Moggridge said that model, "building a prototype, then testing it out on people," is the most reliable for preventing future ease-of-use problems. Panelists agreed that many contemporary consumer electronics designs, particularly mobile phones, violate this rule. "Designers," said Moggridge, "often forget that they're designing for people other than themselves."
Plowman injected the perpetual problem of "feature creep." He said designers too often fail to "resist the urge to shove that extra little feature that you love, and marketing loves [but] is it adding anything?"
Panelists acknowledged that there are exceptions to the consumer need for easy use. Moggridge said that, in professional settings, complexity is often a positive feature. In the office, workers derive status by mastering complex devices. "We feel proud that we've gotten past a barrier of difficulty," he said.
Among the most dramatic exceptions to the ease-of-use imperative is Japanese consumers' embrace of the intricate i-Mode platform for mobile phones. It requires that users, armed only with their thumbs, scroll through a myriad of options on tiny screens to perform an almost infinite number of functions ranging from text messaging and video downloads to vending machine purchases.
The latter example, however, reveals the limitations of complexity, even for patient Japanese consumers. Moggridge showed a video clip of one of his Japanese assistants attempting to extract a can of tea from a vending machine. The multistep process, which required accessing an e-mailed bar code, outwitting a spam filter and eventually providing the machine with a "cash deposit," took more than 30 minutes.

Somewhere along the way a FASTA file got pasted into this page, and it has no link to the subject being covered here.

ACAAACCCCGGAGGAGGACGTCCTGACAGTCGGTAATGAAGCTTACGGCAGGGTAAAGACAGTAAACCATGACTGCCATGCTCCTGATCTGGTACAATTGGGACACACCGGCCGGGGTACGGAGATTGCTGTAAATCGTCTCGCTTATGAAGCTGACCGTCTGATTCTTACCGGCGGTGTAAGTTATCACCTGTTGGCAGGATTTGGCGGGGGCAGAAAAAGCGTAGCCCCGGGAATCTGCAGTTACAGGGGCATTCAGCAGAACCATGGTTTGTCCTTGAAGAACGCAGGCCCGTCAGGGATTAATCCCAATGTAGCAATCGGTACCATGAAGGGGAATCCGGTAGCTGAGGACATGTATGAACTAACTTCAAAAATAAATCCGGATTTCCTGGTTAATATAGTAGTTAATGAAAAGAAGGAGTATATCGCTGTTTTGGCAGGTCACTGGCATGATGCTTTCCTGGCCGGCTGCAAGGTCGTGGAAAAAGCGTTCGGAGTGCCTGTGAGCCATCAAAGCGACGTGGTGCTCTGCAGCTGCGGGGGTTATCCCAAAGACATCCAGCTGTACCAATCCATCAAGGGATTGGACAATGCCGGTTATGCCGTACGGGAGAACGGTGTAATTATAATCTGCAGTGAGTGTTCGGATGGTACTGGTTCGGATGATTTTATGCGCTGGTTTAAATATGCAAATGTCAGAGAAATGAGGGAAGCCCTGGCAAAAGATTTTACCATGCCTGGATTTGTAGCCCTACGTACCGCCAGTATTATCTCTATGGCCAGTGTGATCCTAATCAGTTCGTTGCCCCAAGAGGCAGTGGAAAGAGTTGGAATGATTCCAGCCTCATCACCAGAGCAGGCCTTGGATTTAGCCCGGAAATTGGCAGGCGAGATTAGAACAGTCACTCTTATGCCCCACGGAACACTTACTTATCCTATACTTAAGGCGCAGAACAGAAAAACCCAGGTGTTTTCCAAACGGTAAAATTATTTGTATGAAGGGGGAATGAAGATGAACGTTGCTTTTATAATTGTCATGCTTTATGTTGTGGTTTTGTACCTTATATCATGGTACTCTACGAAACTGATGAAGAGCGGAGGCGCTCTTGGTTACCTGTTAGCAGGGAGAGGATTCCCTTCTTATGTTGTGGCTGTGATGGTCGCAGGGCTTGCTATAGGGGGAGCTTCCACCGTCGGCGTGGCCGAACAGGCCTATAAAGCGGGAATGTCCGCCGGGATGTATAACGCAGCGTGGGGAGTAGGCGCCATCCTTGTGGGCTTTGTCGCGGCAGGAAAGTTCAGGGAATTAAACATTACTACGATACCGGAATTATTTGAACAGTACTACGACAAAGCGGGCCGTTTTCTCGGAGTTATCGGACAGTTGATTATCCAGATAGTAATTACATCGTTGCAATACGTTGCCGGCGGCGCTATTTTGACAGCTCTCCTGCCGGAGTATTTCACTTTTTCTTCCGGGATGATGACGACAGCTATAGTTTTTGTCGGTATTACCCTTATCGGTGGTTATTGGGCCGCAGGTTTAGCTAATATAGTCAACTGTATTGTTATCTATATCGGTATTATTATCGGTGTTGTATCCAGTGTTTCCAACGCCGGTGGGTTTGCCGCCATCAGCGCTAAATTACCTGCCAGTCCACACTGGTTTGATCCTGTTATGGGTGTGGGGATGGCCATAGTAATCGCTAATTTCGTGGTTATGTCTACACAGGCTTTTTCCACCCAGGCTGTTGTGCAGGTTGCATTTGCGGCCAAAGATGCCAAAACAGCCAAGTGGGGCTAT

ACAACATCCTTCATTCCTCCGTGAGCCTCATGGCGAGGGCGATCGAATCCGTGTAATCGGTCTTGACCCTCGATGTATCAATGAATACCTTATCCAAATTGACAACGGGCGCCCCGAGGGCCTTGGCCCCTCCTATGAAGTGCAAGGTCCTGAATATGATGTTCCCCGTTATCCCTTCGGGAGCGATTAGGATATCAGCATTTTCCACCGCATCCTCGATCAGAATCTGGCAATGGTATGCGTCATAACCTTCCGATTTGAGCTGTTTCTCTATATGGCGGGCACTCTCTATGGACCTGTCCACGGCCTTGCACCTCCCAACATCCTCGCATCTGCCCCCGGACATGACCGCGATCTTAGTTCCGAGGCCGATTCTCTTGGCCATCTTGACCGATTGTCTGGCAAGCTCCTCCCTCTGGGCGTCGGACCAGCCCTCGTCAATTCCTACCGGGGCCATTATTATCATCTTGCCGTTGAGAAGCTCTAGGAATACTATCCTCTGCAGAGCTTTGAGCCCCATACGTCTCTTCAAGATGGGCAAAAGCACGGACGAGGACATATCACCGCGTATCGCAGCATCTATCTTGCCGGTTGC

Yoshida, the moderator, said she detects a growing movement toward greater simplicity in consumer devices, specifically aimed at older users, or at any user lacking a half-hour to buy a Coke with a cellphone. "I would like to think that's a growing possibility, but there is an engineering sensibility that always says, 'More is more'," Fogg lamented. "Simplicity wins eventually, but I don't think the best user experience is the initial winner always."
If there is a solution beyond convincing designers to "simplify, simplify," said Moggridge, it might lie in the concept of "Web 2.0." The next level of Internet access will allow users to "go, converse and manipulate" complicated technologies at their own pace, without the need to depend on software or hardware solutions specifically designed for a client device.
But the final word might have been provided by an audience member who noted, "It's there. You can't avoid the complexity."